Did seeds help birds become the only living dinosaurs?
Birds are the only living dinosaurs. How did they survive while others, including the fearsome Tyrannosaurus Rex, did not?
Courtesy of Danielle Dufault
Some 66 million years ago, about 70 percent of Earth's species went extinct. The mass extinction famously ended the age of dinosaurs, but not every dinosaur died out. A class of feathered theropod dinosaurs, better known as birds, live on. How did they survive?
It may have been a seedy affair, according to a team of paleontologists.
Munching on seeds could have kept birds alive through the widespread destruction and extinction of the time, scientists suggest in a paper published Thursday in the journal Current Biology.
"In the catastrophic ecosystem collapse that happened after the asteroid impact that caused the extinction, seeds would have been one of the most abundant food-resources available," study lead author Derek Larson tells The Christian Science Monitor in a phone interview. Plants would have struggled to grow with dramatic climate change, volcanism, a dust-filled atmosphere and other side effects of the asteroid impact. With little food, herbivores, and the carnivores that fed on them, would have had trouble surviving.
But seeds are resilient. Tucked in soil, seeds can be viable for as long as five decades.
However, not everyone could have made use of this resource.
Today's birds are thought to be descended from maniraptoran dinosaurs, a clade of small theropod dinosaurs. Most maniraptorans were thought to have been carnivorous, a diet supported by a mouth full of teeth.
But those same teeth would have made it difficult for these bird-like dinosaurs to live off of seeds after the asteroid hit, the scientists suggest. Instead, it would be the toothless, beaked members of this clade that could nosh their way to survival.
Gaps in the fossil record make it difficult to pinpoint a toothless, birdlike dinosaur.
"We don't know a lot about small theropods during the late Cretaceous," Thomas Williamson, curator of paleontology at the New Mexico Museum of Natural History and Science in Albuquerque, who was not part of this study, tells the Monitor in a phone interview. As small theropod bones are quite fragile, paleontologists are often left with just their more durable teeth.
So Mr. Larson, a PhD candidate at the University of Toronto and assistant curator at the Philip J. Currie Dinosaur Museum in Alberta, and his colleagues worked backward.
The team mapped data about modern bird diets onto the bird family tree. They traced the tree back to its base and found that "the ancestral modern bird was probably able to eat seeds," Larson says.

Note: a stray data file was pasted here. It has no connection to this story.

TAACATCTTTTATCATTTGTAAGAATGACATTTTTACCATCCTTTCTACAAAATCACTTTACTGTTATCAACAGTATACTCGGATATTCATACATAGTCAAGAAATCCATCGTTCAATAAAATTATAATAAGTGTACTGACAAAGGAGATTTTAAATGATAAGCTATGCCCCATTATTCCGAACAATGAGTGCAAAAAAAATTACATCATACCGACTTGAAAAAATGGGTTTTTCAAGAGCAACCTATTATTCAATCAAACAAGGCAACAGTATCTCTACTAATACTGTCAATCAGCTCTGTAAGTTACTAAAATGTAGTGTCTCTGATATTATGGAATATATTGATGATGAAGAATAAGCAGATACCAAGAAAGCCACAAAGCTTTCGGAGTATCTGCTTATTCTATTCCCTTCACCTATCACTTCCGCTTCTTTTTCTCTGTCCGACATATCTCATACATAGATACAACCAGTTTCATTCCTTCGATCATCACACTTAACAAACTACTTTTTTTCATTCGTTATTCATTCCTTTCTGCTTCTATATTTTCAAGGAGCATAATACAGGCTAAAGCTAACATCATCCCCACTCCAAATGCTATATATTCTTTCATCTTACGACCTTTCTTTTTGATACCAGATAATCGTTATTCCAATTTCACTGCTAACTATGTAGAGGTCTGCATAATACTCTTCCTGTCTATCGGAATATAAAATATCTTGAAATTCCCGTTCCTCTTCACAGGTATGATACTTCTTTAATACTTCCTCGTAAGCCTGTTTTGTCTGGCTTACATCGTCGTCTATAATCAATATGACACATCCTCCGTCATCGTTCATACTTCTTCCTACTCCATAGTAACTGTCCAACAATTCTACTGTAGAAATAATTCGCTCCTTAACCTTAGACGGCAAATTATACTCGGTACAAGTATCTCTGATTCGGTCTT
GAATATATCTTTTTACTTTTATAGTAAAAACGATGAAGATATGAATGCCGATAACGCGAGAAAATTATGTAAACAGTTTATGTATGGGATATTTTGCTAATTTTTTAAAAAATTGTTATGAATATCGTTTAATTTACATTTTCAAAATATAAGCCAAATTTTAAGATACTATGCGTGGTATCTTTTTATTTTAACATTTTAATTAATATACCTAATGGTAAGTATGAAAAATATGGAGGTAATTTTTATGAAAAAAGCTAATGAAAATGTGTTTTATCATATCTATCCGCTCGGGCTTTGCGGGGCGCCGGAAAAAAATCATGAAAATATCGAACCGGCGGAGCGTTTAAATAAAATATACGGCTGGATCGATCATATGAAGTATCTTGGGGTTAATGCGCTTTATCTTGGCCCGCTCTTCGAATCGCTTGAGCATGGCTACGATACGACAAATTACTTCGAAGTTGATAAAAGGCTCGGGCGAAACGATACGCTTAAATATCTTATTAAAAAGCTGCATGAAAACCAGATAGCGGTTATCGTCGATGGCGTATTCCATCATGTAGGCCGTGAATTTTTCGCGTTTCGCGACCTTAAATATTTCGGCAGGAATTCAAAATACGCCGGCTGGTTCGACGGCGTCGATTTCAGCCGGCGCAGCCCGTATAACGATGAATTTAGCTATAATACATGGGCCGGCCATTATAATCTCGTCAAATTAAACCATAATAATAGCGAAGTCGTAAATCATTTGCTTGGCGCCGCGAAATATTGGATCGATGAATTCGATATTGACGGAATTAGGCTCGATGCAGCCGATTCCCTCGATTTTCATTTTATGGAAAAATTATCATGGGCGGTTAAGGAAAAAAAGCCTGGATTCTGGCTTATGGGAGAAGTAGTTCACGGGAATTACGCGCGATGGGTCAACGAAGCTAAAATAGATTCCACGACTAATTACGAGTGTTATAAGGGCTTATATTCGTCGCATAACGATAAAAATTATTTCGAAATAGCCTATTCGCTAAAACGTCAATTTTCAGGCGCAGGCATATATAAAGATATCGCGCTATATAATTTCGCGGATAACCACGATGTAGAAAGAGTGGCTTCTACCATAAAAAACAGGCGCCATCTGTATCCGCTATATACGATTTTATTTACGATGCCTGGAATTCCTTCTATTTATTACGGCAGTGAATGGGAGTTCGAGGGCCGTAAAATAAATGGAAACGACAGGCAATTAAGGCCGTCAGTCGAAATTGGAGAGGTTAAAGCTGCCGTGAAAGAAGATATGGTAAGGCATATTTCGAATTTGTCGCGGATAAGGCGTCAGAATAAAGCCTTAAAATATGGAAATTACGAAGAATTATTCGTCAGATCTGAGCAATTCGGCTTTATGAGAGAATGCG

"I hope in the future that we find a fossil animal that helps corroborate our arguments," Larson says.
Still, David Fastovsky, a paleontologist at the University of Rhode Island who was not part of this study, says he is "very comfortable" with this hypothesis.
"I think that's brilliant," he tells the Monitor. "I don't know why we didn't think of it."
And it's no surprise he likes the hypothesis. Dr. Fastovsky's own work, along with his colleague Peter Sheehan, proposed that the organisms that survived the dinosaur-killing mass extinction were able to tap into a detritus-based food chain that would not have been demolished by the humongous asteroid impact.
While the food chain that was based around photosynthesizing plants would have collapsed because the dust in the atmosphere blocked sunlight, the organic waste that remained could have fed other organisms and supported a different food chain. The seeds could have survived along with that detritus, Fastovsky says.
Seeds might have played a part in this survival story, Larson says, but they were likely not the solution for every animal that lived through that mass extinction.
"We're not saying that this is the only way that anything survived the mass extinction," he says. "For instance, crocodilians survived the mass extinction and we're not proposing that crocodiles and alligators were chomping on seeds. Their teeth are entirely unsuited to that."
Larson's hypothesis arose out of research into another longstanding paleontological debate: whether dinosaurs were struggling or thriving before that asteroid finished them off.
Scientists investigating this question have often looked at the diversity of dinosaurs leading up to 66 million years ago. A paper published Monday suggested that dinosaur diversity had been declining for as long as 50 million years before the asteroid slammed into the Earth and finished the beasts off.
That team of researchers used statistical analysis to examine trends in dinosaur diversity across all species. Larson's team focused in on birdlike dinosaurs and looked directly at their teeth.
The scientists looked at the shape of the teeth to see if the group was changing in response to any ecological stresses before the asteroid hit. "We found that, for this particular group of dinosaurs, there was no decline leading up to the end-Cretaceous," Larson says. "In fact, this group of dinosaurs went extinct very suddenly."
Fastovsky says this adds "another little chunk of data to this equation. They're using another metric to reflect on whether this is really a stressed ecosystem going into the moment of the K-T boundary," the geological moment that marks the extinction of the dinosaurs.
Studying the demise of the dinosaurs and the survival of the birds is like a "natural experiment," says Dr. Williamson. "You can actually see what happens when there's a sudden ecological catastrophe."